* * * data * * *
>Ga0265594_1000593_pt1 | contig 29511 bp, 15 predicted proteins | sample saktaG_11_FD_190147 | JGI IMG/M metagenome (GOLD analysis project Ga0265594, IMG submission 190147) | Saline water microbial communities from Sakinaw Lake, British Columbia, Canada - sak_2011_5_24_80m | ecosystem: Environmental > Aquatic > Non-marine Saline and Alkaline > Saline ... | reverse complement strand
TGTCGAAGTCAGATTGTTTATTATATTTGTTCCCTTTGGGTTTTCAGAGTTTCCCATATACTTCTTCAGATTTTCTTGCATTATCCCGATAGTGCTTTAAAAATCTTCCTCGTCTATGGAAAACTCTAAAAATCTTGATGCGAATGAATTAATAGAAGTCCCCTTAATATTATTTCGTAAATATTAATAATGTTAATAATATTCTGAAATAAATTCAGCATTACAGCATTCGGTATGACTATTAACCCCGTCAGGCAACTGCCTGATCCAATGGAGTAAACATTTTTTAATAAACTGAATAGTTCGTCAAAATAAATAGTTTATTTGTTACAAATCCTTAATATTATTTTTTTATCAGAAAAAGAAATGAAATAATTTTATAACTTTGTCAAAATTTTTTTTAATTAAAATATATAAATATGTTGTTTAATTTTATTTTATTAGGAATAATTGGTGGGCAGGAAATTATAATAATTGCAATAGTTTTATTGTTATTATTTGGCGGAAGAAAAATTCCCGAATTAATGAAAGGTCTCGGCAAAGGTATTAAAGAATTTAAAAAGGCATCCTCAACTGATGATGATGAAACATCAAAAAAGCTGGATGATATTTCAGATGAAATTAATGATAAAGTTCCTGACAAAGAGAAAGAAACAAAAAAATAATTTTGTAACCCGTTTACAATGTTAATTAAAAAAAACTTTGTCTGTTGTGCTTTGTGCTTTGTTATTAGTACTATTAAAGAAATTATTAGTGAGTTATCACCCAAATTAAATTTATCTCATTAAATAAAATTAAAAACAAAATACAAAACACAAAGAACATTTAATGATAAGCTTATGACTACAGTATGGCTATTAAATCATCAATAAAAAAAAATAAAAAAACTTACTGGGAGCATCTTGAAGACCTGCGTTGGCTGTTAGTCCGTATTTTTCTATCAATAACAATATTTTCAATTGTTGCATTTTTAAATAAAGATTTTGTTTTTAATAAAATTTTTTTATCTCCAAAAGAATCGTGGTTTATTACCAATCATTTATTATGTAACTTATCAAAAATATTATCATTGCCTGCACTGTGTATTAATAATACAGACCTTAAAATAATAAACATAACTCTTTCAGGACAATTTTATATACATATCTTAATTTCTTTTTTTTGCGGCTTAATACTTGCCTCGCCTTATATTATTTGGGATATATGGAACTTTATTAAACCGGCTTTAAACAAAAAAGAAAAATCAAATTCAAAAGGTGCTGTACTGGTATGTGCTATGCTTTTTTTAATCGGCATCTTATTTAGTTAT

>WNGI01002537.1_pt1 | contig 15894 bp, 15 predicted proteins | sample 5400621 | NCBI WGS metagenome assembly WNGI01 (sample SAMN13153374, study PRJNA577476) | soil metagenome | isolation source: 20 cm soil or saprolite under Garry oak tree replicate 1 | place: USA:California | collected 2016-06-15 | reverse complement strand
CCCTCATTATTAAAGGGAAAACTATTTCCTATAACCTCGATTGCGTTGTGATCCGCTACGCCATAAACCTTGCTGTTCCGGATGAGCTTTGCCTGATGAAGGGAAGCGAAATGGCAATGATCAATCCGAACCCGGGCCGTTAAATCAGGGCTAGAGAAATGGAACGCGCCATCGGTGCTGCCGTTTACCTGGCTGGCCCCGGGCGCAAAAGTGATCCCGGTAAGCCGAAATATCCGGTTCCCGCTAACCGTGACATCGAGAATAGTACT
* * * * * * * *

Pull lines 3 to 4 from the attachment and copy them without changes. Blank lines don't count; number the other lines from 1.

>WNGI01002537.1_pt1 | contig 15894 bp, 15 predicted proteins | sample 5400621 | NCBI WGS metagenome assembly WNGI01 (sample SAMN13153374, study PRJNA577476) | soil metagenome | isolation source: 20 cm soil or saprolite under Garry oak tree replicate 1 | place: USA:California | collected 2016-06-15 | reverse complement strand
CCCTCATTATTAAAGGGAAAACTATTTCCTATAACCTCGATTGCGTTGTGATCCGCTACGCCATAAACCTTGCTGTTCCGGATGAGCTTTGCCTGATGAAGGGAAGCGAAATGGCAATGATCAATCCGAACCCGGGCCGTTAAATCAGGGCTAGAGAAATGGAACGCGCCATCGGTGCTGCCGTTTACCTGGCTGGCCCCGGGCGCAAAAGTGATCCCGGTAAGCCGAAATATCCGGTTCCCGCTAACCGTGACATCGAGAATAGTACT